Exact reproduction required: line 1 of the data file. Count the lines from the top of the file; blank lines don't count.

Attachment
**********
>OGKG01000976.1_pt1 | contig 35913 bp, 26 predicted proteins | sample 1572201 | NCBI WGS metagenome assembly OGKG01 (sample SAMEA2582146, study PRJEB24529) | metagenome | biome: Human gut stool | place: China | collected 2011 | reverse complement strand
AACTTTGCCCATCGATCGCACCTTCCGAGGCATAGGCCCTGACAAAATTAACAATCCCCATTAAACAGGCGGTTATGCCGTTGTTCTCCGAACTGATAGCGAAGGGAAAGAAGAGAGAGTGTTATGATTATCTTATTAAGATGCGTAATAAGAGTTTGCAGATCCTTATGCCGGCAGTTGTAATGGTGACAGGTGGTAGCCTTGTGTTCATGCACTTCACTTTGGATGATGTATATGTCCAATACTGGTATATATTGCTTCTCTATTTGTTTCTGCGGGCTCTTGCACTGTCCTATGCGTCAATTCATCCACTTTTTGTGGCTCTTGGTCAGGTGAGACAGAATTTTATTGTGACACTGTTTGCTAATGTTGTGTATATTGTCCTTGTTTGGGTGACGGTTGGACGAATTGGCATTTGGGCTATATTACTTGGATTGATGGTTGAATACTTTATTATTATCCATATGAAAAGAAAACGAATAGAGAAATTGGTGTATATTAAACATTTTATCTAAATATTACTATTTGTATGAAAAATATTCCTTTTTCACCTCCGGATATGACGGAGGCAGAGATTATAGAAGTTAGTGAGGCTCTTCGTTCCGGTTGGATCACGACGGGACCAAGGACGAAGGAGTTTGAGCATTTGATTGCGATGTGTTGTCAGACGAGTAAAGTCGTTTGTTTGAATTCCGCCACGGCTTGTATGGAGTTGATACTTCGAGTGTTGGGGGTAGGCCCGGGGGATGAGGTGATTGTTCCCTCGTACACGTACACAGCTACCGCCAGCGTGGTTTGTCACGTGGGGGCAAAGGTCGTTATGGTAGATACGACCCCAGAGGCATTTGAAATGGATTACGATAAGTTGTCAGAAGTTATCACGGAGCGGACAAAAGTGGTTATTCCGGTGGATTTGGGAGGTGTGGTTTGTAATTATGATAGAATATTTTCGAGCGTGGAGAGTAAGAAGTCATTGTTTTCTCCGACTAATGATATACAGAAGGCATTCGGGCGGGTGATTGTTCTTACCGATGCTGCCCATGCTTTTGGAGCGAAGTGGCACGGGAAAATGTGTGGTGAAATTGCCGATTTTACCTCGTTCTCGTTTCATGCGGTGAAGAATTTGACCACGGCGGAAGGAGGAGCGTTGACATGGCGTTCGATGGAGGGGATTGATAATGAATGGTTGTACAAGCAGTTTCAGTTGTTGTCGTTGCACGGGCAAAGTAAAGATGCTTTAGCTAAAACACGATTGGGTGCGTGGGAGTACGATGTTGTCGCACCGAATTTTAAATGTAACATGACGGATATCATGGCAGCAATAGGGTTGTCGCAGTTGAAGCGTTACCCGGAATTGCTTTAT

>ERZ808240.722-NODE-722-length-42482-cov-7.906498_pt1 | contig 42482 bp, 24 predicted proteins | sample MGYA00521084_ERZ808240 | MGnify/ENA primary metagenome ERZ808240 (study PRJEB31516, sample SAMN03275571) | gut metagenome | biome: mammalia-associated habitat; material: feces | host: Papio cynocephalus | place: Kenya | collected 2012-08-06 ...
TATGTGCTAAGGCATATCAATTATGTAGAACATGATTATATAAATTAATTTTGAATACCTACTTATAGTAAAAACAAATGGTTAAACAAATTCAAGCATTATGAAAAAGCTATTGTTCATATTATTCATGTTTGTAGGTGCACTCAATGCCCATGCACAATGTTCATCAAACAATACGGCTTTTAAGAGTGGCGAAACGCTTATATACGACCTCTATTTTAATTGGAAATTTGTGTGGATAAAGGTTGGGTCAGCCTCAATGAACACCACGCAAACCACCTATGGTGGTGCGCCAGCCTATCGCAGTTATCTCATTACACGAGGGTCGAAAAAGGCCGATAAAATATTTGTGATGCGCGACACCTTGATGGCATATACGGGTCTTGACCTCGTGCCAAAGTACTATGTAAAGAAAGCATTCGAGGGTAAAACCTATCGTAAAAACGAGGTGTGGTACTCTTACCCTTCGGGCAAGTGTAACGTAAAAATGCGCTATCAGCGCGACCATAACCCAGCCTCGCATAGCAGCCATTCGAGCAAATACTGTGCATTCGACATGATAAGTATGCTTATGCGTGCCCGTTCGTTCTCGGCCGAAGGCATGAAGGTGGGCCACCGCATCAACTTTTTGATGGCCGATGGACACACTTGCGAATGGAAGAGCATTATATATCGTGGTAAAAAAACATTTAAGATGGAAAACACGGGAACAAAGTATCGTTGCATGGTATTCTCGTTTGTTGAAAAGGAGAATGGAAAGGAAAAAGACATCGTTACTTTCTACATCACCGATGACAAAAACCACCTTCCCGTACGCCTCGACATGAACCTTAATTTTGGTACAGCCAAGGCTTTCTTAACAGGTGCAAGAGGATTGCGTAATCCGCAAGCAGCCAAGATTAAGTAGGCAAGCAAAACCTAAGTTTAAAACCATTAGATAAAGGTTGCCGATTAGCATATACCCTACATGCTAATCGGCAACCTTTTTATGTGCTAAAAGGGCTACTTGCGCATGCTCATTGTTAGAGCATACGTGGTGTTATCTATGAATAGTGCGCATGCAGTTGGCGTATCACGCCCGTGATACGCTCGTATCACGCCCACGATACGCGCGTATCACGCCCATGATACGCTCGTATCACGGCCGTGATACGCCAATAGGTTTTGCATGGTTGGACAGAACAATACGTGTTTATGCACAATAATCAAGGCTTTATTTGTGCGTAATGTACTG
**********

>OGKG01000976.1_pt1 | contig 35913 bp, 26 predicted proteins | sample 1572201 | NCBI WGS metagenome assembly OGKG01 (sample SAMEA2582146, study PRJEB24529) | metagenome | biome: Human gut stool | place: China | collected 2011 | reverse complement strand